The bottom line, though, is that I love working with young people and I deeply believe in the transformative power of the work we do.
[Read Mindful’s recent article, iBme Turns Toward Collaborative Leadership.]
Q: How do you think your own mindfulness practice has impacted you in your life?
Tonya: My entry point to meditation was through my interest in Buddhism and reading books on Buddhist teachings and practices — no surprise! I started meditating on my own, then found some sanghas where I live in LA, met some teachers, resonated with some more than others, and continued to study, learn and practice. The teachings and practice strongly resonated with me from the very beginning though and I immediately knew this would be my path.
At that time in my life, even though certain aspects of my life were fulfilling and I was accomplishing things, there was still an inner feeling of dissatisfaction bubbling down below — not a specific thing, it was more general. There was an internal “more” that I was seeking, a journey I needed to go on.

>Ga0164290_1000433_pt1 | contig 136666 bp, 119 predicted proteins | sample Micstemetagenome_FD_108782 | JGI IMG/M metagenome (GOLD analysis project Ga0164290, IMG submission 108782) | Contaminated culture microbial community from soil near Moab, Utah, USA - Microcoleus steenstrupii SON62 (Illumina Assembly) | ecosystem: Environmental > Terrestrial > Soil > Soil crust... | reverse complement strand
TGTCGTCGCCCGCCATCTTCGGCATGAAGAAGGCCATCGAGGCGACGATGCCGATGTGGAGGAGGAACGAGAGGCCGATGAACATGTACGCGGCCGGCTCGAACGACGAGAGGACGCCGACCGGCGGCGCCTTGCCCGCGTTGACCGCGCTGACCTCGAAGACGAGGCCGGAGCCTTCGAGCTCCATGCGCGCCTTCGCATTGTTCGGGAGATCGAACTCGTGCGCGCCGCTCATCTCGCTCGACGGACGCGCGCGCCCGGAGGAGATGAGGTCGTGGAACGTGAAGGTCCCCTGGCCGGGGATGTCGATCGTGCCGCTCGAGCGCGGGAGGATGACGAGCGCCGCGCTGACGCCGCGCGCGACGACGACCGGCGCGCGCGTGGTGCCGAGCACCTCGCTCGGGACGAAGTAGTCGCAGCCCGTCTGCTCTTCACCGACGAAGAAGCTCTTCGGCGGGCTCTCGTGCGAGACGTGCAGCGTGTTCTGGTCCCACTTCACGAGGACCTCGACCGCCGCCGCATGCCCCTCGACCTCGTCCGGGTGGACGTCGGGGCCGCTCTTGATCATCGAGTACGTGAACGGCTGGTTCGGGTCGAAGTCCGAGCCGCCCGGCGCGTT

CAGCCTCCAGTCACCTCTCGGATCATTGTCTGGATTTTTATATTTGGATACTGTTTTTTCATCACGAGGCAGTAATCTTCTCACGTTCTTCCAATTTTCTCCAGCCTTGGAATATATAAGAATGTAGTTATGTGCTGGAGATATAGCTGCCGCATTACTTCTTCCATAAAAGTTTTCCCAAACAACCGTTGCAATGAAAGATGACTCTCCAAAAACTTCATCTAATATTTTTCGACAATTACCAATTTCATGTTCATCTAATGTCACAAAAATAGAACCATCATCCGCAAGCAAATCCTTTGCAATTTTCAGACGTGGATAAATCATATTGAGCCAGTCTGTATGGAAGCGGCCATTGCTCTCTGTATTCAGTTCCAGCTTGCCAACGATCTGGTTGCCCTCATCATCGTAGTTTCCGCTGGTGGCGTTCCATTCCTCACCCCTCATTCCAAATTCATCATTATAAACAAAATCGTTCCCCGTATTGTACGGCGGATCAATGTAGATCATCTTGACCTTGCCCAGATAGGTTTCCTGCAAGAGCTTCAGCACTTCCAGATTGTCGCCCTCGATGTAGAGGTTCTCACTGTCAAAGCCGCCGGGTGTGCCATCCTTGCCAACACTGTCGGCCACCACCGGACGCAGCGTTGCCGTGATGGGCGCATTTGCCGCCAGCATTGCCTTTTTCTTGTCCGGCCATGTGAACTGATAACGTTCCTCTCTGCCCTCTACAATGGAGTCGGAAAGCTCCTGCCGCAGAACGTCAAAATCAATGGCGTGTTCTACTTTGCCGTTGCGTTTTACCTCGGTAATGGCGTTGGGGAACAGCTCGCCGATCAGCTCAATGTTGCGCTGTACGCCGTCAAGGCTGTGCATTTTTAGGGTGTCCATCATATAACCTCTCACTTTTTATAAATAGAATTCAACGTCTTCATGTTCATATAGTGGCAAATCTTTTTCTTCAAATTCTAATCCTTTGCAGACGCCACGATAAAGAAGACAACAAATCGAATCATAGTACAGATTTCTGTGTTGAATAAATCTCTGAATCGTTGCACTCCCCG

I came to realize that I was unconsciously carrying a significant amount of unprocessed grief, sadness, anger, and trauma. I was also uncovering and really touching the pain of my experiences existing in the world in a black, female body. I wanted to know how I could access more healing, peace, contentment and joy. What I learned to be true for me was that in order to fully experience joy, I also had to be willing to fully experience all of the messy and unpleasant emotions.
I’m an explorer. I’m resourceful. I have the inclination for self-reflection and understanding … as a person. Buddhist teachings are still the foundation of my personal practice and I consider myself a lifelong student.
Q: What do you think is most important in equity and racial justice work right now?
Tonya: I have mixed feelings about this moment. There is a lot of responsiveness, a lot of “we’ve got to do something” energy. It’s well-meaning, but without the connection to actual communities, it’s not necessarily what is useful. Equity and racial justice are not going to get solved in a meeting.
There’s something hopeful about right now too, and there’s also a hyper-spotlight on Blackness which feels necessary, but can also be exhausting, particularly for black people. Many have shared that they are feeling this. How are we validating those experiences? There is so much cumulative trauma erupting.